Siemens AG (SIE) will subject its range of so-called green products that are central to its growth to the same profitability tests as older businesses as it looks to improve returns, the manager leading the cost cuts said.
Siemens is reviewing units to identify any that lag profitability or prospects, and its operations contributing to the 33 billion euros ($43 billion) in environmentally friendly products are part of the same process, Barbara Kux, board member responsible for procurement and sustainability, said in an interview.
“There is an end to romance when it comes to profitability,´´ said Kux, who is scheduled to leave the Munich- based company in November. ‘‘We apply the same criteria for profitability and returns to our green products as we do to all others.´´
Siemens is in the midst of its largest cost-cutting program ever, aiming to reduce expenses by 6 billion euros by 2014. While several of the company’s products, such as high-speed trains or energy-saving technology for office buildings, help customers save energy, their returns have prompted investors’ demands for Siemens to consider exiting them.
Siemens is now implementing proposals put forward by managers to raise efficiency, including plans by infrastructure division head Roland Busch. The company’s wind business is aiming to return to a typical level for Siemens.
Green Goals Intact
There is no bonus just because a business is green, Kux said. Investors got a taste for the company’s renewed focus in October when Chief Executive Officer Peter Loescher said he would sell the company’s solar power operations, just three years after creating the business.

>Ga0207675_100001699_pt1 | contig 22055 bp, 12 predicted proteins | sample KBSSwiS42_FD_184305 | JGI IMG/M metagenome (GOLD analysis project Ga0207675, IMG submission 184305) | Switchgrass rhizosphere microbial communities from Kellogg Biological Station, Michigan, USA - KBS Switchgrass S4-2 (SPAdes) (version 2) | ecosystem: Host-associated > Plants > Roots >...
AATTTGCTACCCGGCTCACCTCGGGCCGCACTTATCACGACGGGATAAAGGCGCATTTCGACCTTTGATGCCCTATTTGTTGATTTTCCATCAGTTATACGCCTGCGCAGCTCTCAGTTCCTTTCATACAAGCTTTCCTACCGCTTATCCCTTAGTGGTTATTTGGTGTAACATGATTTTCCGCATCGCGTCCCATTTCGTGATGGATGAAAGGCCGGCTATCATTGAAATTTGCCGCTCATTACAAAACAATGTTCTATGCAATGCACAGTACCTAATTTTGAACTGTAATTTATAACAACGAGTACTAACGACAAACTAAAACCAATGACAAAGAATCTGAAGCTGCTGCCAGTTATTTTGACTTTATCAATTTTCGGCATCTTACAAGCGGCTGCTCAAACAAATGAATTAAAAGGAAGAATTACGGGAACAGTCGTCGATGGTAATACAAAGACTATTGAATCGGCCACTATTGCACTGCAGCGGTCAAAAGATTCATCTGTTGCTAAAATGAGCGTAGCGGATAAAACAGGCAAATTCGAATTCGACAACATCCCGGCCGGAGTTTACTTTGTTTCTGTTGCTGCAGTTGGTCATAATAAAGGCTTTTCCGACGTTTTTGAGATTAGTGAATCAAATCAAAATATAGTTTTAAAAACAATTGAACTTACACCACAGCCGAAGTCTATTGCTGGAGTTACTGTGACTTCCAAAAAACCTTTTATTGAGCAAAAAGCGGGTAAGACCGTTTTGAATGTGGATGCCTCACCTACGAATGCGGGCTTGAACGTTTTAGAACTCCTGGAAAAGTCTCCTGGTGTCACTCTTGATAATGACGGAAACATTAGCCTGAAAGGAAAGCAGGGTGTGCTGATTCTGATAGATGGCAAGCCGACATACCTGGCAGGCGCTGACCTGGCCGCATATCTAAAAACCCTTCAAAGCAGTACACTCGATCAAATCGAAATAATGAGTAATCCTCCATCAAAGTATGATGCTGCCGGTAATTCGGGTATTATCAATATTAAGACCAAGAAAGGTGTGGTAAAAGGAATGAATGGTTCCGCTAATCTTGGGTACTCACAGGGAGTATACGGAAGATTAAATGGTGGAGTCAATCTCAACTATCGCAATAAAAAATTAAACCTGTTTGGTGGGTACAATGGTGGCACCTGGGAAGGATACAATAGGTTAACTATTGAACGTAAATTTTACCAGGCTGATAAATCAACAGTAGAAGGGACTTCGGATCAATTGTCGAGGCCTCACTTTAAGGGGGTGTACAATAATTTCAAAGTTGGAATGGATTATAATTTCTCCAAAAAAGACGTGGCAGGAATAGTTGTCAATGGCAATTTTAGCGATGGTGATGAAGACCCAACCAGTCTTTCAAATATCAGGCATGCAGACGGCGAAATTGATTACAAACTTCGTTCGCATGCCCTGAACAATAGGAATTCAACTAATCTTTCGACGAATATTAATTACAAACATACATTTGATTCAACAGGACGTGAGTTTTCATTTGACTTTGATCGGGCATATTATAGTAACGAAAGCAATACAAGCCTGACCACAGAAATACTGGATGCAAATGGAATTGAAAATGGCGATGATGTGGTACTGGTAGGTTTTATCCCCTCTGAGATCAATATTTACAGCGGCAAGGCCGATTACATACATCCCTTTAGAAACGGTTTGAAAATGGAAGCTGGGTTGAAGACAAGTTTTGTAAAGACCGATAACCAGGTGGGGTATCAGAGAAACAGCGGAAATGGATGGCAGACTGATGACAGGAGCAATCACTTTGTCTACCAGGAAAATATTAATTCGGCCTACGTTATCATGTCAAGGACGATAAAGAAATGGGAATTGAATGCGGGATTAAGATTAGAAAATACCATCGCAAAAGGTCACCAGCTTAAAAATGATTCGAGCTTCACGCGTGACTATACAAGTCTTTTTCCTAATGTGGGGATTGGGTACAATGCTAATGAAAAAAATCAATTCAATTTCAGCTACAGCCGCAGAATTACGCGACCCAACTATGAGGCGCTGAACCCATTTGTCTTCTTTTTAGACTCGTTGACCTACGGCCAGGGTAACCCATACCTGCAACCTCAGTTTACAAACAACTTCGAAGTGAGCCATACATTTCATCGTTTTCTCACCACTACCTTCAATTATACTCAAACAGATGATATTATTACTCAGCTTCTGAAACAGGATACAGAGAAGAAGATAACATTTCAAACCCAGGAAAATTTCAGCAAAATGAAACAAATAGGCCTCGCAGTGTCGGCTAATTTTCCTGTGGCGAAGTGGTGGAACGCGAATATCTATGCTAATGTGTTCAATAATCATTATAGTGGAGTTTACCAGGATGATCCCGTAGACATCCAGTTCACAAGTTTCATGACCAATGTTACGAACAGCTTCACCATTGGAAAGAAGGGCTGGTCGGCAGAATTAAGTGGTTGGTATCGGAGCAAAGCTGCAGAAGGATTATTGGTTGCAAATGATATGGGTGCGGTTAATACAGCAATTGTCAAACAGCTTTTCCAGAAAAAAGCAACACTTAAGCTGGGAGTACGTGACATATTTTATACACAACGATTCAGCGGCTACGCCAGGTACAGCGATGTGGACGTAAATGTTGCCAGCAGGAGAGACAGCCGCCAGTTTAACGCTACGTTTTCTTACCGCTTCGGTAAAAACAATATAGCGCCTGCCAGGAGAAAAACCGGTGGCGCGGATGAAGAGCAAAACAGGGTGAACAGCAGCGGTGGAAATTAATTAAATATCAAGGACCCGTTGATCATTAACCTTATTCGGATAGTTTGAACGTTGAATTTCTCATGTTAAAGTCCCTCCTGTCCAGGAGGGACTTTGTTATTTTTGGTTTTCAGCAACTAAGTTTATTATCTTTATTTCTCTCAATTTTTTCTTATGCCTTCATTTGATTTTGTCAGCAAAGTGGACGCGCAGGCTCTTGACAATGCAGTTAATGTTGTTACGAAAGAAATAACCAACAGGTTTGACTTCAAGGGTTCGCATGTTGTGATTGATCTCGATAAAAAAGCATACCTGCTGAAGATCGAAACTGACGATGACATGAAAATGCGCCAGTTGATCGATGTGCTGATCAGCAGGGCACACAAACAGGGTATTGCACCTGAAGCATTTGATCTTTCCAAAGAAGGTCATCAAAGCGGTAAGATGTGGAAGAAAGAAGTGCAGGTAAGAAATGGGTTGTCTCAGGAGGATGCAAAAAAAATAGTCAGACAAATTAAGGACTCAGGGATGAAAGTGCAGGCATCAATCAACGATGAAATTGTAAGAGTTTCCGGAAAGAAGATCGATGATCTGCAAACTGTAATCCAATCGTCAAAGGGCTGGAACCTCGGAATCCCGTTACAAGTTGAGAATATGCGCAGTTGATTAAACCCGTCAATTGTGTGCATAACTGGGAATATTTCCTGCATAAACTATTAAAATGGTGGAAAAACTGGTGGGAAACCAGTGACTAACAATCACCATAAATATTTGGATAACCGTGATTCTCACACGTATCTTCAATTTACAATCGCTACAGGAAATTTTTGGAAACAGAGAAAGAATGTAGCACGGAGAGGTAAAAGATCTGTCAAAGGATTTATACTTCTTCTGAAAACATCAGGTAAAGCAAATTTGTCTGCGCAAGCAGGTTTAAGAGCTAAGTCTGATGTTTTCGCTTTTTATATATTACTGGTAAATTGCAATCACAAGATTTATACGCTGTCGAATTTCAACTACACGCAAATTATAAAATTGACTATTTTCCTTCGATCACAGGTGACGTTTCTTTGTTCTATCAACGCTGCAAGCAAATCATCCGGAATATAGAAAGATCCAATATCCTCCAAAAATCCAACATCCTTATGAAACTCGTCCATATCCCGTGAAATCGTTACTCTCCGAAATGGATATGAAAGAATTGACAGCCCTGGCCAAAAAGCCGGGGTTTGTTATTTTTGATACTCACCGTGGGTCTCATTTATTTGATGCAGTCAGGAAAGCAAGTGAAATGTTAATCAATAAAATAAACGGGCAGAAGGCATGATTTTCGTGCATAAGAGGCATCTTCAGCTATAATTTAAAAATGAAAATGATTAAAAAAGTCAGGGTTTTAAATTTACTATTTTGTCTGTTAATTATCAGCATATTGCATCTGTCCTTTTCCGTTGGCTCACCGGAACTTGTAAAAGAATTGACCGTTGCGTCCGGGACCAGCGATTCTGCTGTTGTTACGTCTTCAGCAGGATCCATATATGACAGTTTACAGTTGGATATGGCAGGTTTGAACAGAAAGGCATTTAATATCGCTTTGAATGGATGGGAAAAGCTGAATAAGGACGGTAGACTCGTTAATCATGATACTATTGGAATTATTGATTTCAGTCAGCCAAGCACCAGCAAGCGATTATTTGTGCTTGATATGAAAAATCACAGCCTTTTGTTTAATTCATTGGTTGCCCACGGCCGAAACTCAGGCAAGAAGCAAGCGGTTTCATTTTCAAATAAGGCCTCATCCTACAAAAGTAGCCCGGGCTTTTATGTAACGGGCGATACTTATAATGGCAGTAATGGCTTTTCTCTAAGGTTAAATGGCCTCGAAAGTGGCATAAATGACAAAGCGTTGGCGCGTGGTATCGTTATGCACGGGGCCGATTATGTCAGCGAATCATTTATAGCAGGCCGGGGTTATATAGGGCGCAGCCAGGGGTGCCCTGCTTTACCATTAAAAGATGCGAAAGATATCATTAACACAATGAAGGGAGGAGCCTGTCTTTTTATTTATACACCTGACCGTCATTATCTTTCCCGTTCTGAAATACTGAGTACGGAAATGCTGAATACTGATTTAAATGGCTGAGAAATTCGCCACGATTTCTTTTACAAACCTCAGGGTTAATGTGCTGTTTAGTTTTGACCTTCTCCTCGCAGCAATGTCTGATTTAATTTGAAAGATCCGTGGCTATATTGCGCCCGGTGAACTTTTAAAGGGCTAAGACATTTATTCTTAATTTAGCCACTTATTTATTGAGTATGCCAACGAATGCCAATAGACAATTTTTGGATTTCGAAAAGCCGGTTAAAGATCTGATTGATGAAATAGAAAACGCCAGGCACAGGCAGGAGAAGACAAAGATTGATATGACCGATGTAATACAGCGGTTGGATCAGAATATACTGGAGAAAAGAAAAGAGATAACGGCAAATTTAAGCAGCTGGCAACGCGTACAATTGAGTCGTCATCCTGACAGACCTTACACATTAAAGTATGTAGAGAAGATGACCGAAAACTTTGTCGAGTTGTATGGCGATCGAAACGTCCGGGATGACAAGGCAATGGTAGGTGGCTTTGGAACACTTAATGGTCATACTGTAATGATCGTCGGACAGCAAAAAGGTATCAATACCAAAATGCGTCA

On Nov. 8, Siemens said it will dispose of parts of its water business, another unit contributing to the company’s green portfolio.
While the announced disposals reduce the amount of sales with environmentally friendly products, Kux said Siemens is still well-positioned to reach a goal for generating 40 billion euros in revenue with such solutions by 2014. Reaching its goal will be a challenge, the company has said.
‘‘The goal seems ambitious,´´ said Christoph Niesel, a fund manager at Union Investment in Frankfurt. ‘‘Aiming for size should not be the sole stipulation; returns must be kept in sight.´´
Siemens has an auditor performing annual checks to ensure the green label is more than marketing. The majority of green products the company sells is related to energy efficiency, where criteria demand an improvement of at least 20 percent over rival technology to qualify.
Kux say the size and growth of the market means Siemens will succeed.
‘‘The market for green technologies worldwide is 2 trillion euros today, and set to grow above 4 trillion by 2025,´´ she said. ‘‘It’s a gigantic business with lots of potential.´
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